Interior Walls Construction, the Ultimate DIY Guide

What do You Need to Build a Partition Wall

Reading Time: 8 mins

Back in the old days once a house was built it would be standing unchanged for tens of years. Nothing much could have been done inside really. The interior walls were solid and modifying anything would involve a lot of work.

Forget about changing the number of rooms, their layout or splitting one into two smaller ones.

Luckily these days are long gone. The way the houses are now built has changed massively. Currently we can change almost everything inside of the house as long as load-bearing walls are not impacted.

This gives us a lot of freedom and allows us to convert the way it looks inside. We can achieve that by building new walls.

Why do You Build Partition Wall

Before we start let’s make it clear why do you build a partition wall at first place. There could be many reasons, but one of the most obvious ones is because you have just bought a new place.

You love your new house or an apartment, but you are not entirely satisfied with the layout.

So what can you do? It can be easily sorted out by destroying few walls and building new ones. These are also called stud walls. It is a space divider. Thanks to that your home can get a brand new look inside.

Why do You Build Partition Wall

Similarly, you can do exactly the same if you just got bored with your place, but you don’t really feel like moving somewhere else. No one likes to move, but there is a bit of excitement to something new.

In this case you can kill two birds with one stone. Just imagine that.

You can put up a wall in your living room and open up a kitchen to create stylish dining room. Or create a cloakroom inside of your master bedroom. Ultimately split the room and build an office. The possibilities are basically endless and you are in charge.

What are the Types of Partition Wall?

I know what you are thinking – how many different types of stud walls can there be really? Well, that all depends from the perspective. Let’s have a quick look on what types of partition walls we do have and how can categorize them.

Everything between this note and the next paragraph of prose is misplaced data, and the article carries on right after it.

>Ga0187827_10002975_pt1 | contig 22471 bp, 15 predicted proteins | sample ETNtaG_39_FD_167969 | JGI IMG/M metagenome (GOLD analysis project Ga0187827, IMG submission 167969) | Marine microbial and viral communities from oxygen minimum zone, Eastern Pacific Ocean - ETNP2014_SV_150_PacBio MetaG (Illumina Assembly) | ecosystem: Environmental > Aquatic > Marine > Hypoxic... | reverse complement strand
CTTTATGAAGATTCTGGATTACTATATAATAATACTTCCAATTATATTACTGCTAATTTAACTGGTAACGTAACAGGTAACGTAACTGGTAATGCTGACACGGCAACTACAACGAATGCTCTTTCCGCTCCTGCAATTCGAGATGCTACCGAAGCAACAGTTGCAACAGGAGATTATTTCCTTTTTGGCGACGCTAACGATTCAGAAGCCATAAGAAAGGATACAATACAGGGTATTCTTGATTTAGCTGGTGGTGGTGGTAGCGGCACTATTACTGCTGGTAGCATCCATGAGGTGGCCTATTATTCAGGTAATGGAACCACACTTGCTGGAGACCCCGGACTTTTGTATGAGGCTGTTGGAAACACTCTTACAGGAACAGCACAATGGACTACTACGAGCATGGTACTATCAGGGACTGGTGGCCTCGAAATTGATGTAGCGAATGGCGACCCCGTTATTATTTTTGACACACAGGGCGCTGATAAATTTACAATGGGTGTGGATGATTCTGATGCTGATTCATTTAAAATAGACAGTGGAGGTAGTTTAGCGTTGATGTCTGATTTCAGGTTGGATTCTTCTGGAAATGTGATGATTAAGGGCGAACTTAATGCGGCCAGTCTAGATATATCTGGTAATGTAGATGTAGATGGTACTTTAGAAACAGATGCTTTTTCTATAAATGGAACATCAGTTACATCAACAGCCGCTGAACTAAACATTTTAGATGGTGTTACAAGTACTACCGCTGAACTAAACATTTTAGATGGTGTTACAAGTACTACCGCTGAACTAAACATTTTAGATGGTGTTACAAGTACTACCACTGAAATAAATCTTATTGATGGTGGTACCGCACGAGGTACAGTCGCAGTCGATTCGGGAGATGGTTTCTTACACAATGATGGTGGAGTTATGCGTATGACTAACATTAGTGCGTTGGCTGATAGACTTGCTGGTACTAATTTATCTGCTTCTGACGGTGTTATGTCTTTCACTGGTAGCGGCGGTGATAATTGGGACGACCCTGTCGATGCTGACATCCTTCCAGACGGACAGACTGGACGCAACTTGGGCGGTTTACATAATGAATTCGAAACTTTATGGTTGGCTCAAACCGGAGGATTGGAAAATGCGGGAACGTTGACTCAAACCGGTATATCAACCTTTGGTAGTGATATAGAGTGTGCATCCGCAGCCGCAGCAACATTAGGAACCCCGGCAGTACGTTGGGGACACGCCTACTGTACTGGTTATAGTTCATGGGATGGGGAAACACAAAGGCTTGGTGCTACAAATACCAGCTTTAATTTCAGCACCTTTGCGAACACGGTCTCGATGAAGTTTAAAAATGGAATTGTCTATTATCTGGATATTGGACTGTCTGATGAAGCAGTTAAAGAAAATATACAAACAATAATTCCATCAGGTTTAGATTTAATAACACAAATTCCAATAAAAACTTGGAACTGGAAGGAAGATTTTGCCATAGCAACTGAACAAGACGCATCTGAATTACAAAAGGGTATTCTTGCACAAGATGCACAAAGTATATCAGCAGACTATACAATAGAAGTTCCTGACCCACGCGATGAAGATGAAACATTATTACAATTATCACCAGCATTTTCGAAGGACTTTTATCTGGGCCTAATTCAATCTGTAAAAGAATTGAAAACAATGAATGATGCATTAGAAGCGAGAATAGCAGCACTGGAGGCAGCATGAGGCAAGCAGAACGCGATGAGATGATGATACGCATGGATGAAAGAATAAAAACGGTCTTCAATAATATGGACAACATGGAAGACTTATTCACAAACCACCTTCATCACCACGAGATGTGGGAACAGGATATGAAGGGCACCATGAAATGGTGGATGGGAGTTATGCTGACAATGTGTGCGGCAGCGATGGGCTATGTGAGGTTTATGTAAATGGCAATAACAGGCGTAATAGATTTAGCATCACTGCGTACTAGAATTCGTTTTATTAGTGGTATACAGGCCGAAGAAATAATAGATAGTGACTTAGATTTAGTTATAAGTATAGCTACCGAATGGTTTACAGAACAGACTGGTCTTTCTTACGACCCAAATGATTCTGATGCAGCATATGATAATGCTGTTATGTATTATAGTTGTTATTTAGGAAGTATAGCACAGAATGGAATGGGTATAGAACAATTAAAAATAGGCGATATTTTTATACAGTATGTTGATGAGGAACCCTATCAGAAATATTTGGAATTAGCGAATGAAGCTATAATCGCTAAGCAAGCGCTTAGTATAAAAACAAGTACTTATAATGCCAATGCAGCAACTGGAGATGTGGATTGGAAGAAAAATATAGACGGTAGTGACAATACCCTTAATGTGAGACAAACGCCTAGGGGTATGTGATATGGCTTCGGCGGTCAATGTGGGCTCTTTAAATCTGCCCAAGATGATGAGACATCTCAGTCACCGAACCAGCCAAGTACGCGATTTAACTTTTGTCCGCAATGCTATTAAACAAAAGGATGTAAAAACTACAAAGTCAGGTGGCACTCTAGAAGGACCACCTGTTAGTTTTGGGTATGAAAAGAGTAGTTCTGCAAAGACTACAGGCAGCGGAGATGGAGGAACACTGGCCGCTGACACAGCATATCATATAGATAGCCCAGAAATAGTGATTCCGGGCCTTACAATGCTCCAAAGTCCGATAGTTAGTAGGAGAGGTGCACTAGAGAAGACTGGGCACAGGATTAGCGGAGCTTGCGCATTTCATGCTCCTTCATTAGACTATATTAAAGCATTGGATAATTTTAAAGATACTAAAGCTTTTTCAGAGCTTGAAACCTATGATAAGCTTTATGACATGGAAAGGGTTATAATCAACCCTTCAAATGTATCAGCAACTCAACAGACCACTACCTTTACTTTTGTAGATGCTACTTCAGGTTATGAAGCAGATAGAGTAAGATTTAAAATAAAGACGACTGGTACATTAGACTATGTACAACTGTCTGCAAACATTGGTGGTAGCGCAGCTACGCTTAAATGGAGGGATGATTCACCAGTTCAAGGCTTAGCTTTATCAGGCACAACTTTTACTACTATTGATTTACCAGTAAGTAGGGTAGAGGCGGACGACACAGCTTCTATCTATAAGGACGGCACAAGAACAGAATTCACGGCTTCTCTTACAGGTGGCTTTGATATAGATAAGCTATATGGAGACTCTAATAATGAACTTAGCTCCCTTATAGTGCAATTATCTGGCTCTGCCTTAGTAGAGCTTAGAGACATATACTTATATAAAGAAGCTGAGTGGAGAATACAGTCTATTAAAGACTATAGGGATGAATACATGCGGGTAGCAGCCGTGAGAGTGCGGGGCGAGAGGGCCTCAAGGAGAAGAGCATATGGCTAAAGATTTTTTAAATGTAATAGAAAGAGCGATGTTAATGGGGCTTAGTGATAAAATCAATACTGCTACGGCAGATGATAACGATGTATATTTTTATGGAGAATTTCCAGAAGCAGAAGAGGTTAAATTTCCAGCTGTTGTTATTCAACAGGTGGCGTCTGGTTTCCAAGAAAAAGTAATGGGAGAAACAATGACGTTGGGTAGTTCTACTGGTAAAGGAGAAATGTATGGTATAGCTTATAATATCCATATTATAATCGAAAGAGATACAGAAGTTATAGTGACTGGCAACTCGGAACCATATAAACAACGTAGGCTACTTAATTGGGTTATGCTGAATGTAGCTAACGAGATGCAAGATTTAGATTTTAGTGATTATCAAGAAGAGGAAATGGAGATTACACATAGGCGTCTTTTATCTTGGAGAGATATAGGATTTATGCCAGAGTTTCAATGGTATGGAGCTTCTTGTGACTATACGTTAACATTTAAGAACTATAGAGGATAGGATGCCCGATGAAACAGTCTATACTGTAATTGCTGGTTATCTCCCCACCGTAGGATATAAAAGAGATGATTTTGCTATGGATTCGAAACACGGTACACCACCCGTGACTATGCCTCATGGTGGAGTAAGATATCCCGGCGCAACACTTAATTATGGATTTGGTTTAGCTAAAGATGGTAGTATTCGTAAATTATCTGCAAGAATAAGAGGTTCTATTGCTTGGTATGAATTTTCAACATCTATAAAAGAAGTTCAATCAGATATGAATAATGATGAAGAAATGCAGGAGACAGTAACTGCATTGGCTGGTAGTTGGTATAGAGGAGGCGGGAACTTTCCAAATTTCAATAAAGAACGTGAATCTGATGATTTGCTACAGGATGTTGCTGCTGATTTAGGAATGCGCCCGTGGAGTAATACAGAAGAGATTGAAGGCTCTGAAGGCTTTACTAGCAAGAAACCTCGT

Load-bearing vs. non Load-bearing

The most basic split of walls is whether it’s a load-bearing or non load-bearing. Important point to make here is that if it’s load-bearing it is NOT a partition wall. Just as a name suggests “partition wall” sets something apart.

If the wall is holding any load do NOT modify it at all. Especially on your own without seeking a professional opinion first. How can you tell if it’s load-bearing or not?

They are usually constructed with a use of heavy duty materials such as concrete, steel, bricks or thick wooden beams. Their function is to hold up weight of the house. Be careful though.

In older buildings you can find stud walls that were built to provide additional support for the ceiling in places where the partition walls were placed on the upper floor.

Experiencing such case it might be necessary to put a pillar supporting the weight from above.

In older buildings you can find #studWalls that were built to provide additional support for the ceiling #DIY #partitionWall #oldBuilding

Partial Walls and Full Walls

Another way to categorize the partition walls is by their size: height or width. Allow me to clarify it. In some cases you do not need a full wall. Sometimes it makes much more sense to build a partial wall to just mark the division between two rooms, but give a feeling of a large space.

It also gives cool design opportunities.

Examples? Kitchen and dining room or dining room and living room. In first case you might want to have a waist height wall between the two rooms and create a bar.

In second it might make sense to separate two rooms from each other by full height, but narrow wall. This way way it still feels spacious, but it doesn’t look like one room anymore.

Full wall on the other hand are typical stud walls you build to divide a room. Full width and full height with or without doors depending on what is required.

How the Wall was Finished

This one right here is fairly simple. Your wall can be finished with tiles, wood, plaster and wallpaper or plaster and paint. All of them have pros and cons, but paint is probably the ultimate solution when it comes to that.

It’s least problematic in case you would like to change something and there are countless paint types and colours.

Aside of regular paint split you can find in this article you can buy something that goes way beyond eggshell and matte. You can use metallic paint to make your wall look super modern.

Or give your child some extra fun with chalkboard paint, so he or she can finally do what kids just love to do 🙂 without unpleasant consequences.

What are the Different Types of Wall Materials?